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SQL Concatenation

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SQL statements let you concatenate, or glue together, strings. It works with string literals or with columns that contain strings or formatted dates.

String Concatenation


Oracle supports two forms of string concatenation. Concatenation for those new to the idea means gluing two strings into one, or three strings into one, et cetera. One uses the || operator, which looks like two pipes. You can use the || operator between any number of string elements to glue them together. A quick example of the || operator that returns an ABCD string is:

SELECT 'A' || 'B' || 'C' || 'D' FROM dual;

The Oracle database also supports the CONCAT operator that many use in MySQL. Those converting to an Oracle database should beware the difference between how the CONCAT function is implemented in Oracle versus MySQL. In an Oracle database, the CONCAT function only takes two arguments. When you call it with three or more arguments like this:

SELECT CONCAT('A','B','C','D') FROM dual;

It raises the following exception:

SELECT CONCAT('A','B','C','D') FROM dual
ERROR at line 1:
ORA-00909: invalid NUMBER OF arguments

You can use the CONCAT function to process more than two arguments but you must do so by calling the function recursively. You’d do it like this if you must use it:



MySQL appears to support the two same forms of string concatenation as an Oracle database. The one that uses the || operator (known as pipe concatenation), actually only returns a zero unless you configure the sql_mode to allow pipe concatenation.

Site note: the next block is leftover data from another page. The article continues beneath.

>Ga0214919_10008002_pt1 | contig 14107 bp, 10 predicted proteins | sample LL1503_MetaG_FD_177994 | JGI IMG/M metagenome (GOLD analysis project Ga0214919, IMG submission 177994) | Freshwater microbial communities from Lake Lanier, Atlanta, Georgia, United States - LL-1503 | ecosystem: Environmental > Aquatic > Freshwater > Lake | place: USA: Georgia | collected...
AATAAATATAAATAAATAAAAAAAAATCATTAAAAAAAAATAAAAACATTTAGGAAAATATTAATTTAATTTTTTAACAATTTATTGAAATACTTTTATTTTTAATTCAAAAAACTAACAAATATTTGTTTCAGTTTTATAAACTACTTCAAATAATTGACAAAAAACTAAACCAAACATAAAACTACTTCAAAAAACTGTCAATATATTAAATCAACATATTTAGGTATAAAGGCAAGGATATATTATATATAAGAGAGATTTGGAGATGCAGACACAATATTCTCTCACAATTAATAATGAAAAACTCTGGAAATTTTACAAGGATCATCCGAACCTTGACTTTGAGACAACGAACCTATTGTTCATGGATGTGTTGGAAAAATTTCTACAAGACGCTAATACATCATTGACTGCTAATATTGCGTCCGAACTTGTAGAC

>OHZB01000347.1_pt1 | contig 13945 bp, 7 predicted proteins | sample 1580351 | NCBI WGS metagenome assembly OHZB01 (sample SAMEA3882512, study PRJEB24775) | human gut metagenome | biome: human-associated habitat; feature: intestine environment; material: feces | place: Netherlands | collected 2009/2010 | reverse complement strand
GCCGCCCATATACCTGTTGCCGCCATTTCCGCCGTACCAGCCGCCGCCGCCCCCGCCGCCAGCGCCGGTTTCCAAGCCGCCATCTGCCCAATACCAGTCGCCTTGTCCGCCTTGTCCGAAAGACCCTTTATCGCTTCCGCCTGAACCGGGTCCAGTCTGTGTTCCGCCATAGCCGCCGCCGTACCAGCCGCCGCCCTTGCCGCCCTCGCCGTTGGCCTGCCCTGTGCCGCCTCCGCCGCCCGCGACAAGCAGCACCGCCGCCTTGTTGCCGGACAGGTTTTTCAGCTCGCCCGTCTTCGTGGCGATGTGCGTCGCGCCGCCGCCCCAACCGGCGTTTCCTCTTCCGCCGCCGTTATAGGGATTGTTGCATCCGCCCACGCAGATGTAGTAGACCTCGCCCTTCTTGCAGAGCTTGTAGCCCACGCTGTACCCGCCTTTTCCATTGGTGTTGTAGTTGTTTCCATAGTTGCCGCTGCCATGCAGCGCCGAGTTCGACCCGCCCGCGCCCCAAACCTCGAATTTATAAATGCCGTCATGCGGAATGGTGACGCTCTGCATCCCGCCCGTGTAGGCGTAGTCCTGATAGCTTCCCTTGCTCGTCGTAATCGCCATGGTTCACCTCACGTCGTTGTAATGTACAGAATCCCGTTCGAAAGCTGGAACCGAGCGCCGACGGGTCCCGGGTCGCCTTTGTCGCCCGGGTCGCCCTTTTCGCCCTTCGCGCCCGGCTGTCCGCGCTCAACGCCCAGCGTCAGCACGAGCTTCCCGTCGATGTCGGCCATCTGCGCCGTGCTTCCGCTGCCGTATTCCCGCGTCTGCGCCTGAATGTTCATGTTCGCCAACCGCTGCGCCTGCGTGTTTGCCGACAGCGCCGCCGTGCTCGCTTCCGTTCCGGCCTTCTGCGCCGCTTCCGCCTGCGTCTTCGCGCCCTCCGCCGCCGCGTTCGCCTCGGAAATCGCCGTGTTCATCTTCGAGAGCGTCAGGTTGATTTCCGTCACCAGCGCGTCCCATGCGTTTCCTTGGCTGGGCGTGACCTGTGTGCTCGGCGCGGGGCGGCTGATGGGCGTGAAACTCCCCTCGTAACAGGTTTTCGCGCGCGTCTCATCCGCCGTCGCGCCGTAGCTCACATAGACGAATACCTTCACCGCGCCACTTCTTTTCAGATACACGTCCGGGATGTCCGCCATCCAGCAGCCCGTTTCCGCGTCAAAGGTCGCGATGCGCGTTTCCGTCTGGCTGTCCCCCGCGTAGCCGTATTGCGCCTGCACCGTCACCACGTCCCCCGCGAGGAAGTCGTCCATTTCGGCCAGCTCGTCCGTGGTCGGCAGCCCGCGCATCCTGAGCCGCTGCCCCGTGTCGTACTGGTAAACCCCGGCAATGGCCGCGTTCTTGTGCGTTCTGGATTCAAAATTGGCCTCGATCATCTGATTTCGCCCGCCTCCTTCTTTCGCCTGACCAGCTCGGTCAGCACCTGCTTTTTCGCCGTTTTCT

The following concatenation statement uses pipe concatenation:

mysql> SELECT 'A'||'B'||'C'||'D';
| 'A'||'B'||'C'||'D' |
|                  0 |
1 ROW IN SET, 4 warnings (0.00 sec)

By default, this fails and returns a zero unless you’ve added the PIPES_AS_CONCAT mode to your sql_mode variable. It returns a zero because it attempts to see whether either of the adjoining elements are true. Strings inherently fail to resolve as expressions or Boolean values and the function returns a zero, which means the composite expression was evaluated as false.

You can query the sql_mode variable as follows. The default values are shown in the results.

mysql> SELECT @@sql_mode;
| @@sql_mode                                                     |
1 ROW IN SET (0.00 sec)

You can modify the sql_mode as follows from the command line:


If you want to make this a permanent change, you can edit the my.ini file in Windows or the my.conf file in Unix or Linux. The following shows the modified line in a configuration file.

# Set the SQL mode to strict

With these changes pipe concatenation works in MySQL, as follows:

mysql> SELECT 'A'||'B'||'C'||'D';
| 'A'||'B'||'C'||'D' |
| ABCD               |
1 ROW IN SET (0.02 sec)

The problem with pipe concatenation in MySQL is that you can’t use it inside function calls because the order of operation fails doesn’t recognize pipe concatenation. It returns various errors, and you really should avoid pipe concatenation or always remember to exclude it from function call semantics.

You can use the CONCAT function to glue any number of string elements together when you’ve no control of the sql_mode variable. The CONCAT function in MySQL takes several arguments. I’ve never needed to use more than the limit and suspect that there isn’t one (based on the documentation). It appears to use a recursive algorithm for parameter processing. Please post a note correcting me if I’m wrong on this.

You call the CONCAT function like this:


SQL Server

Microsoft® SQL Server doesn’t support two forms of string concatenation like Oracle and MySQL. You can only use the + operator. There is no CONCAT function in Microsoft® Access or SQL Server. A quick example of the + operator in Microsoft’s SQL returns an ABCD string like this:

SELECT 'A' + 'B' + 'C' + 'D';

Written by michaelmclaughlin

October 16th, 2009 at 11:11 pm

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